Whether you are using Internet Explorer or not, you need to keep that browser as up-to-date as possible because other components on your system are using it. You’re absolutely right to do that.
But what you’re seeing now are called pop-unders. Unfortunately, I don’t know why updating Internet Explorer would cause things to pop up behind your windows. All we can really do is take a look at some of the possible causes for what you’re seeing in general.
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What are pop-unders?
In the early days of advertising on the web, you’d see banner ads on web pages. Then, some advertiser got the bright idea of having an additional window pop up to display an ad. Eventually, that caused pop-up blocking software and similar features in your browser to become mainstream.
To get around this software, some sites are now using pop-under windows. With these, you visit a website and a new window appears behind your browser, so you don’t see it right away. In fact, you continue browsing and then when you minimize the browser or close the window, you finally see the advertising in that pop-under window.
So advertising is the number one cause of pop-under windows. For a (very short!) while, I used an advertising service that didn’t tell me that they used pop-unders on Ask Leo!. That relationship didn’t last very long because I really, really do NOT like them, and I suspect that you don’t as well.
The problem with pop-unders is that some pop-up blockers don’t block them. I don’t know what to do about that.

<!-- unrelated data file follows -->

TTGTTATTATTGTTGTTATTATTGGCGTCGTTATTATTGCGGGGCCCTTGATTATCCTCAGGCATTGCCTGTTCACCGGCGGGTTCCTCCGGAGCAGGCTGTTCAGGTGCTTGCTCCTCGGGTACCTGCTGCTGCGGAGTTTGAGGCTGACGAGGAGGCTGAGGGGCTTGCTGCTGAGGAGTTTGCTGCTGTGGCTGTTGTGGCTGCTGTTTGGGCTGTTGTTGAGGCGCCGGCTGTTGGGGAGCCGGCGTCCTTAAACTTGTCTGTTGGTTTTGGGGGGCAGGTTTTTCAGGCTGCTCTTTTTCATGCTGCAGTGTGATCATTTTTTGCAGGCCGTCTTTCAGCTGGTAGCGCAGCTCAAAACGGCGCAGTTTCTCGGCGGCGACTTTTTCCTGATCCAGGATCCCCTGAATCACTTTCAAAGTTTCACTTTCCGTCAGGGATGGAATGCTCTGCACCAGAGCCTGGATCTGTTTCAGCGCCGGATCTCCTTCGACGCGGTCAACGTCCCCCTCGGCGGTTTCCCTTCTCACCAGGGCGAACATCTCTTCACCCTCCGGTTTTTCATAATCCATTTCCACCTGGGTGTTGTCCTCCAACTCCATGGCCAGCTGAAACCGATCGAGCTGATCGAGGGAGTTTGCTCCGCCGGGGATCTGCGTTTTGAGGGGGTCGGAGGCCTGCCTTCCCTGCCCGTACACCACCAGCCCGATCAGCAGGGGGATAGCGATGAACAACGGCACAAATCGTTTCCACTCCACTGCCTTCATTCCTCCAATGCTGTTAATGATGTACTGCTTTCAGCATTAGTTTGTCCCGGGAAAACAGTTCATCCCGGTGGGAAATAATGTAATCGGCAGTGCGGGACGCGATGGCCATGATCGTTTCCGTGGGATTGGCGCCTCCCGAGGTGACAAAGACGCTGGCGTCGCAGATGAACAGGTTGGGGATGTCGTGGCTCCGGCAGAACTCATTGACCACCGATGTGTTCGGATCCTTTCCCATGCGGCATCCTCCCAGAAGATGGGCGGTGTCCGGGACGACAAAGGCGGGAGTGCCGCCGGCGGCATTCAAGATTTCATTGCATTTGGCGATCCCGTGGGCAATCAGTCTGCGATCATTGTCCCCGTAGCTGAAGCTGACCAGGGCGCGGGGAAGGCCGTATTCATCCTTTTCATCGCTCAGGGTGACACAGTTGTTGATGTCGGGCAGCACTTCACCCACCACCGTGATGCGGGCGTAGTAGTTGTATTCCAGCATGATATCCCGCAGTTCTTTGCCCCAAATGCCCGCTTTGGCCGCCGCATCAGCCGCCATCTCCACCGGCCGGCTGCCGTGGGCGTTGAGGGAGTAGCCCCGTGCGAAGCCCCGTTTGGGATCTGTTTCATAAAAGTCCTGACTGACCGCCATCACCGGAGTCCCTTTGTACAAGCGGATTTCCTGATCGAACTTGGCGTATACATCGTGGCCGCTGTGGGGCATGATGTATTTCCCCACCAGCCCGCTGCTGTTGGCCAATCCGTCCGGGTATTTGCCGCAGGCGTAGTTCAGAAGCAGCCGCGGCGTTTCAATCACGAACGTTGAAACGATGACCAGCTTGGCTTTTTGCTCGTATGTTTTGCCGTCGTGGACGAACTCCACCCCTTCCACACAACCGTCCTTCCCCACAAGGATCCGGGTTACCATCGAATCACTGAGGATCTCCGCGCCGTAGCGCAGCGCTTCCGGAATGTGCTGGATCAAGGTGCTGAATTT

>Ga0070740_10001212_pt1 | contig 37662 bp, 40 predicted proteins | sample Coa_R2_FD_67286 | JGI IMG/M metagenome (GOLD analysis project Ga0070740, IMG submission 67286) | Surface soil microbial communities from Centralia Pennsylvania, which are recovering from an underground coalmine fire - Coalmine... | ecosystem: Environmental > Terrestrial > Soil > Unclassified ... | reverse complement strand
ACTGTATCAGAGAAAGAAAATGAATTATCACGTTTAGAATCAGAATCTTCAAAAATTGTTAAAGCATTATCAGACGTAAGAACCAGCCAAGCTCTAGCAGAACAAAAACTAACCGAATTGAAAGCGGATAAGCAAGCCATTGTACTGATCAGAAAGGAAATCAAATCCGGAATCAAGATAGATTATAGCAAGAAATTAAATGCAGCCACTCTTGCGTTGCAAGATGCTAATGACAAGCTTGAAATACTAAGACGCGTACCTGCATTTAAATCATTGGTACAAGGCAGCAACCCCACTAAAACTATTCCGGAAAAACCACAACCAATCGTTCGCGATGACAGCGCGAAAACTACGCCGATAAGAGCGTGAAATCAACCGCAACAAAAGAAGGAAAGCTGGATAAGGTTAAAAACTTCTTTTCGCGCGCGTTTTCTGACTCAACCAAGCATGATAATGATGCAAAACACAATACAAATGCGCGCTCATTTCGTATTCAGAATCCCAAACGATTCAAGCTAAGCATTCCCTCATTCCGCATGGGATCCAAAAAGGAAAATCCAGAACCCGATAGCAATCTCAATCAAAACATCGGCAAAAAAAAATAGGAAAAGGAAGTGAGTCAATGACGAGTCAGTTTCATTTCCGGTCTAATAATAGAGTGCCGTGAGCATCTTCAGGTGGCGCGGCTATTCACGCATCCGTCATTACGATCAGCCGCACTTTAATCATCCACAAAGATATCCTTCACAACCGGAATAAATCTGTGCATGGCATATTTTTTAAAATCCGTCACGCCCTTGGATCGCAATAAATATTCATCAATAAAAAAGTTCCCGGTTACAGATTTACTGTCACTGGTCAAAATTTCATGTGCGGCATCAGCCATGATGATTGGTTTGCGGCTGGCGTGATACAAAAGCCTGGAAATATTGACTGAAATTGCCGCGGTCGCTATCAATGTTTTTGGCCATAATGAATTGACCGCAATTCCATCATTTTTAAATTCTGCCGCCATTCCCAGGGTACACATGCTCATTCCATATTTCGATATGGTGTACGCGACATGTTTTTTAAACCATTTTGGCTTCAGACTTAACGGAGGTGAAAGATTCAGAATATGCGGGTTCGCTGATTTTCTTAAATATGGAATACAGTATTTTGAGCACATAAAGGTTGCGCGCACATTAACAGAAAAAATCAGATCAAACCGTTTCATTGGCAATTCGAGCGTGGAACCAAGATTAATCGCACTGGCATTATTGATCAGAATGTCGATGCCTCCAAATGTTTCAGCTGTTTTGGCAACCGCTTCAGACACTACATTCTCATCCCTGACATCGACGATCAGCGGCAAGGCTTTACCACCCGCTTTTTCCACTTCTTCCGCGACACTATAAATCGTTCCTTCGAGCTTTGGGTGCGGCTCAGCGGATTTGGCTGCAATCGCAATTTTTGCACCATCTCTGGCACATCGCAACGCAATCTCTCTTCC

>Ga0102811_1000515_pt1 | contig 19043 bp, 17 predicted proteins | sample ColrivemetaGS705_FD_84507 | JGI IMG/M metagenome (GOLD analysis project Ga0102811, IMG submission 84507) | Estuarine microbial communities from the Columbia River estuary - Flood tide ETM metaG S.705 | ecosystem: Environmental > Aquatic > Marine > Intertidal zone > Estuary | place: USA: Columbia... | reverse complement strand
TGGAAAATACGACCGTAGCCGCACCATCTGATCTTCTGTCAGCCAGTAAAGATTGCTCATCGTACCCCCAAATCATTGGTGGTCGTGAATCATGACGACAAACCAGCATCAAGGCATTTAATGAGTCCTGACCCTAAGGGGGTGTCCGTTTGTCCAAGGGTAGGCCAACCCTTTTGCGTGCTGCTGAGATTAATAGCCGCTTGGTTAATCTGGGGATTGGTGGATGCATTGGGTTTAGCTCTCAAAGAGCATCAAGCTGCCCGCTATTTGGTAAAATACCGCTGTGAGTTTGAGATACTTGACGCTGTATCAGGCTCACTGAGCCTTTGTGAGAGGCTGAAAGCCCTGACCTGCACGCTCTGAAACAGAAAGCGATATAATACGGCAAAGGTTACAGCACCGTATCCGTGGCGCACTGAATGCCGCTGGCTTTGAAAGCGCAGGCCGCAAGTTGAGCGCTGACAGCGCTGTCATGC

I presume that your pop-up blocker is enabled in your browser. If that’s not blocking pop-unders, that makes it difficult to suggest a solution other than not visiting sites that use pop-unders. Of course, you don’t see them for a while so it’s not always obvious which site it using them.
Single-click versus double-click
Another thing that comes to mind is whether you’re single-clicking or double-clicking the link. When you see a link on a web page, you click it once to go to that page. If you mistakenly double-click the link, it’s possible that the first click opens a browser window and then the second click causes your current window to come to the foreground. The result is that current window remains in front of whatever it is you just clicked.
The fix, of course, is to make sure that when you’re clicking links, you click them only once.
‘Always be shown on top’ settings
I have one more theory about how this could be happening. It actually is possible for programs to tell Windows that they must always be shown on top of other Windows. In fact, there are even some add-ons that allow you to apply that functionality to any window. But you would have to have downloaded and installed one of those to make that work.
But if you have a program that automatically forces Windows to do this, it can be annoying unless the program is doing something really important. Nonetheless, it could be another reason why you are experiencing this problem.
I don’t really have an answer to why it’s happening to you after your IE 10 upgrade, but I wanted to cover at least some of the basic ways that windows can show up underneath your current window.